Sticks are great toys….they are free, abundantly available in the outdoors, and have many play possibilities and functions. Plus, children seem drawn to them like magnets 🙂 Anyone that follows us on Instagram (@mammasschool) will know that my trio are rarely seen without a bundle of sticks, or trying to drag what is more like a tree trunk along on a hike.
When playing with sticks there is an added benefit, in that they are generally to be found in the outdoors, which means they lend themselves to naturally be played with in the great outdoors. I have many posts about the benefits of outdoor play. They can be found in the following links:
In today’s post I want to chat a little about why sticks are so important and a method of play for children.
Sticks are a “loose part” toy. That means that they have no predetermined role. It is all down to the child’s imagination and creativity as to what they become, or are used for. This is important for growth and development. They can build and construct with them, role play with them, create art with them, and even use them as writing tools. They also come in lots of shapes, sizes, colours, and textures, adding to the fun. Many parents shy away from letting children play with sticks on safety grounds. We have 3 main rules; the sticks do not touch people, you don’t hit anything with them, and lastly (but important for my sanity), they stay outdoors! Every stick they find is always “the best ever” and I’d have a house full without this rule. So, with these three little rules in place, a lot of fun can be had. They may still need a little help drawing the line if play gets a little exuberant, but instead of teaching children that nature is dangerous, we are teaching them it is fun to play in, and then they will have more of a desire to protect it as they are growing up. They are being able to integrate with nature more.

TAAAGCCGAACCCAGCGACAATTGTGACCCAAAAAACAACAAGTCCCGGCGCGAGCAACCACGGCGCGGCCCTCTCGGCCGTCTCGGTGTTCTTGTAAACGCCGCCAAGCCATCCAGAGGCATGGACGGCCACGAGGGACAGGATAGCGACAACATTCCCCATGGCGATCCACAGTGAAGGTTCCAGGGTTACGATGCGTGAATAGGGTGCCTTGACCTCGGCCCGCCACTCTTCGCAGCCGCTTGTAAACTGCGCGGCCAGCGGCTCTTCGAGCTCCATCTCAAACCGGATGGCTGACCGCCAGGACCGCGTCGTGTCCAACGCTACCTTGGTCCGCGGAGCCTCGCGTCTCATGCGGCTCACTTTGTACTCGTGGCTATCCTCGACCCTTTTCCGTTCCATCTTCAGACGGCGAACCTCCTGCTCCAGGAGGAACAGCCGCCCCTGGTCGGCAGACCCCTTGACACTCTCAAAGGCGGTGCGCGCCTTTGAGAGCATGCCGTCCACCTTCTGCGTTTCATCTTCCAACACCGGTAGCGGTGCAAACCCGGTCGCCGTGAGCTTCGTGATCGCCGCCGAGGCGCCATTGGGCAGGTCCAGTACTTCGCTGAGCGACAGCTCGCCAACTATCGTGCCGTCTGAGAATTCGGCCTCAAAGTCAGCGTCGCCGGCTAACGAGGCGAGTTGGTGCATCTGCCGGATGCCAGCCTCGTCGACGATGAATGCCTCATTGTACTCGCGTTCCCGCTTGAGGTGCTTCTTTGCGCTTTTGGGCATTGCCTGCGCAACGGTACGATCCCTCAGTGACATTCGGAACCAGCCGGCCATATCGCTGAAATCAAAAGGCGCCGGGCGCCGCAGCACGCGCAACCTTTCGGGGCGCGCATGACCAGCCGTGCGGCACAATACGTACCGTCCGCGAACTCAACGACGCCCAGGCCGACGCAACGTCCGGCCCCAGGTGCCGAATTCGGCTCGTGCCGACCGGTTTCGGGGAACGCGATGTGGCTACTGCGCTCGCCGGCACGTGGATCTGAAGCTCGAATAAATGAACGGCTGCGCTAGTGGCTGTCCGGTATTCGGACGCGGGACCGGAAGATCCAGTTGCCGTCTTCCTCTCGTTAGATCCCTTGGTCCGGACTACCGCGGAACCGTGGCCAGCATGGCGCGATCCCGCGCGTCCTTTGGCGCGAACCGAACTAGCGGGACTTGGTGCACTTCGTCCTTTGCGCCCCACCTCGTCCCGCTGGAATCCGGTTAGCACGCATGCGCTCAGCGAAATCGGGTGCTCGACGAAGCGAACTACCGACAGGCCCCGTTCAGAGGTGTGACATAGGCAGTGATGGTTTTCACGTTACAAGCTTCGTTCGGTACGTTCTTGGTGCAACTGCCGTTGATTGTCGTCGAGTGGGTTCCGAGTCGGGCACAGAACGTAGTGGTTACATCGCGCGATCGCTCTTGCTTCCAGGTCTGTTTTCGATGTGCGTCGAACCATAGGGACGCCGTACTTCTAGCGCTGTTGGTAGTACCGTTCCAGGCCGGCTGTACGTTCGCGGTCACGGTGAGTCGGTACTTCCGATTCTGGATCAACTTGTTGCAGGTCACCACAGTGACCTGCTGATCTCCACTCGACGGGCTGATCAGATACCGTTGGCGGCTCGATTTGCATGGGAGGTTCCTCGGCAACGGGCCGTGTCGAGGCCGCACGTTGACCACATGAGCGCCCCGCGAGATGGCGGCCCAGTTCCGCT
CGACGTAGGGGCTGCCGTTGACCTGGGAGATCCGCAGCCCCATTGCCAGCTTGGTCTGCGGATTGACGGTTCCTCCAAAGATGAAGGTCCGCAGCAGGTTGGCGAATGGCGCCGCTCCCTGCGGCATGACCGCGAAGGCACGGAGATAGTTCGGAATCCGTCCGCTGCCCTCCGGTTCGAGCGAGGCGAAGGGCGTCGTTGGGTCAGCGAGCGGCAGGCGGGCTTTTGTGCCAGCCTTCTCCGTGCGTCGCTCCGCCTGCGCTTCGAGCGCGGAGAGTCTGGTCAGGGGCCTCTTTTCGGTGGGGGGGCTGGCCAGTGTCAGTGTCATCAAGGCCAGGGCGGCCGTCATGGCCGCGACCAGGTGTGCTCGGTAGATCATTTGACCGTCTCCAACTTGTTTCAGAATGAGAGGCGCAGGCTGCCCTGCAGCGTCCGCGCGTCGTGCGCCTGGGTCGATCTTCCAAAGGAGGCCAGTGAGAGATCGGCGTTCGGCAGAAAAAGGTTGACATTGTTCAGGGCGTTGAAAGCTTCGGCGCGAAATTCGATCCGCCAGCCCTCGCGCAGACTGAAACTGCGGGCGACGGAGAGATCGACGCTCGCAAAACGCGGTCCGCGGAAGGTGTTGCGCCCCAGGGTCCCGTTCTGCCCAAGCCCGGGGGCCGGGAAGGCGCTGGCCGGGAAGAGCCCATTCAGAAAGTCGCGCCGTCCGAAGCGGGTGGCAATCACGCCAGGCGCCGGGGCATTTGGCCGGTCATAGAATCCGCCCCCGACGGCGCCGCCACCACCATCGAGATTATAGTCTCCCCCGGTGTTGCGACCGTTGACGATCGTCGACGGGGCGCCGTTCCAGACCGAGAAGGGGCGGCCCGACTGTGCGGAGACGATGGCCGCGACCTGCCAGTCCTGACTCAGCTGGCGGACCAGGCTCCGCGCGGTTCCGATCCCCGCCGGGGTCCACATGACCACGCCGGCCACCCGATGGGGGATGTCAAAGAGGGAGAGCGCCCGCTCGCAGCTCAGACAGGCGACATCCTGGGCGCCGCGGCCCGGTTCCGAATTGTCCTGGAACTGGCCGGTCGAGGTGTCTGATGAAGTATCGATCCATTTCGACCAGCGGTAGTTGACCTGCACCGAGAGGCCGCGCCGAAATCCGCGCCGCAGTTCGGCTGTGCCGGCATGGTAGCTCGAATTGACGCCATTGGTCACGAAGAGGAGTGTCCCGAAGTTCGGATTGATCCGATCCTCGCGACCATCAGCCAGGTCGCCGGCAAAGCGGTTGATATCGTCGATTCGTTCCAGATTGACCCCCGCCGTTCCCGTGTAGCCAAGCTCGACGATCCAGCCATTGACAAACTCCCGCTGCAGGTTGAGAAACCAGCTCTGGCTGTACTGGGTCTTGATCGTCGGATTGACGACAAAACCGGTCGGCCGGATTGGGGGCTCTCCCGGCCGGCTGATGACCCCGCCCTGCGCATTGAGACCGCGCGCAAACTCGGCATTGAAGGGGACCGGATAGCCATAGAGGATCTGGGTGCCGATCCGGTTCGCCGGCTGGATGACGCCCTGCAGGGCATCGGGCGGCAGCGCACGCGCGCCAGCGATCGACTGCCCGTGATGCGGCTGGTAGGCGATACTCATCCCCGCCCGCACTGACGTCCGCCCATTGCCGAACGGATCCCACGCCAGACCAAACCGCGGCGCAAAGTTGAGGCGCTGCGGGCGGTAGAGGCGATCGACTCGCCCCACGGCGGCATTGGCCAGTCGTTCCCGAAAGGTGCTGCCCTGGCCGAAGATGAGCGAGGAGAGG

There are lots of other benefits to playing with sticks too:
It teaches the children personal space and awareness.
It allows them to build strength and muscle (some of them are quite heavy that they shift around).
It allows them to get dirty and “hands on” with nature, helping to build their immunity (a discussion for another day!).
They are allowed to explore their own environment and work out what takes on which role.
It increases stimulation and awareness for the child.
They are using both large and small motor skills.
And of course, they are doing a lot of physical activity when playing with them…all very healthy.
So, next time you are headed outdoors with the little people, embrace the stick play 🙂 I find it hard to not keep saying things like “be careful”, or “do you really need to carry that?”, but I try very hard and leave them to it, and generally it all works out OK. They’ve had a lot of fun, they’ve learnt a lot through play, and I am more relaxed because there have been less arguments as we’ve all been outdoors (even if I was tripping over someone’s log being dragged on the hike!!).